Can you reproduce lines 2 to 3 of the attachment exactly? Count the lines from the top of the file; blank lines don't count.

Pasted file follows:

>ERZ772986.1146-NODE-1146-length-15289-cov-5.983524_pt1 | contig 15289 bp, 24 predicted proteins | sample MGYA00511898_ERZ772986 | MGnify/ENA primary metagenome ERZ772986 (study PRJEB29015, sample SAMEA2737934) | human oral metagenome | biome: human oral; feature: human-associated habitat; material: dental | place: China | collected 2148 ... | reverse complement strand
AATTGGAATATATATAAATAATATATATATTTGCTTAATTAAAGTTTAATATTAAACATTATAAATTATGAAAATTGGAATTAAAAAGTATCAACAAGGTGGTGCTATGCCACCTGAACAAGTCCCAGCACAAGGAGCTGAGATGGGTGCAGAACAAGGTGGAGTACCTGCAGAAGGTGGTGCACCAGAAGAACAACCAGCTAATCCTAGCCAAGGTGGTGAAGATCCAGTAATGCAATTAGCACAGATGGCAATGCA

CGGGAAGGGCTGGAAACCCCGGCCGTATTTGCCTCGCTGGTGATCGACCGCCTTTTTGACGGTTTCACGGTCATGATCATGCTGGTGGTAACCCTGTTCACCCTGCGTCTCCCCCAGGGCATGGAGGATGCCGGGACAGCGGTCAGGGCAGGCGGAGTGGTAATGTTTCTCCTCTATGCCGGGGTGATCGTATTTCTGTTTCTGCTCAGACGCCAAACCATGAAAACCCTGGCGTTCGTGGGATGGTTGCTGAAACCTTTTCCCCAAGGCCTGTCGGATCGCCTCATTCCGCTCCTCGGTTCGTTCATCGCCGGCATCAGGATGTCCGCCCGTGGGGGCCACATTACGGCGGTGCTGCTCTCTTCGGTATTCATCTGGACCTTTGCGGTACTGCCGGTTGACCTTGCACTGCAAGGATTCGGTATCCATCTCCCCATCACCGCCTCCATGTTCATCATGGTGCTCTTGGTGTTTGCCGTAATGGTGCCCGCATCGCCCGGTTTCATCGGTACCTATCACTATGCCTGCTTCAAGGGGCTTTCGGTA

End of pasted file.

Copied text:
AATTGGAATATATATAAATAATATATATATTTGCTTAATTAAAGTTTAATATTAAACATTATAAATTATGAAAATTGGAATTAAAAAGTATCAACAAGGTGGTGCTATGCCACCTGAACAAGTCCCAGCACAAGGAGCTGAGATGGGTGCAGAACAAGGTGGAGTACCTGCAGAAGGTGGTGCACCAGAAGAACAACCAGCTAATCCTAGCCAAGGTGGTGAAGATCCAGTAATGCAATTAGCACAGATGGCAATGCA

CGGGAAGGGCTGGAAACCCCGGCCGTATTTGCCTCGCTGGTGATCGACCGCCTTTTTGACGGTTTCACGGTCATGATCATGCTGGTGGTAACCCTGTTCACCCTGCGTCTCCCCCAGGGCATGGAGGATGCCGGGACAGCGGTCAGGGCAGGCGGAGTGGTAATGTTTCTCCTCTATGCCGGGGTGATCGTATTTCTGTTTCTGCTCAGACGCCAAACCATGAAAACCCTGGCGTTCGTGGGATGGTTGCTGAAACCTTTTCCCCAAGGCCTGTCGGATCGCCTCATTCCGCTCCTCGGTTCGTTCATCGCCGGCATCAGGATGTCCGCCCGTGGGGGCCACATTACGGCGGTGCTGCTCTCTTCGGTATTCATCTGGACCTTTGCGGTACTGCCGGTTGACCTTGCACTGCAAGGATTCGGTATCCATCTCCCCATCACCGCCTCCATGTTCATCATGGTGCTCTTGGTGTTTGCCGTAATGGTGCCCGCATCGCCCGGTTTCATCGGTACCTATCACTATGCCTGCTTCAAGGGGCTTTCGGTA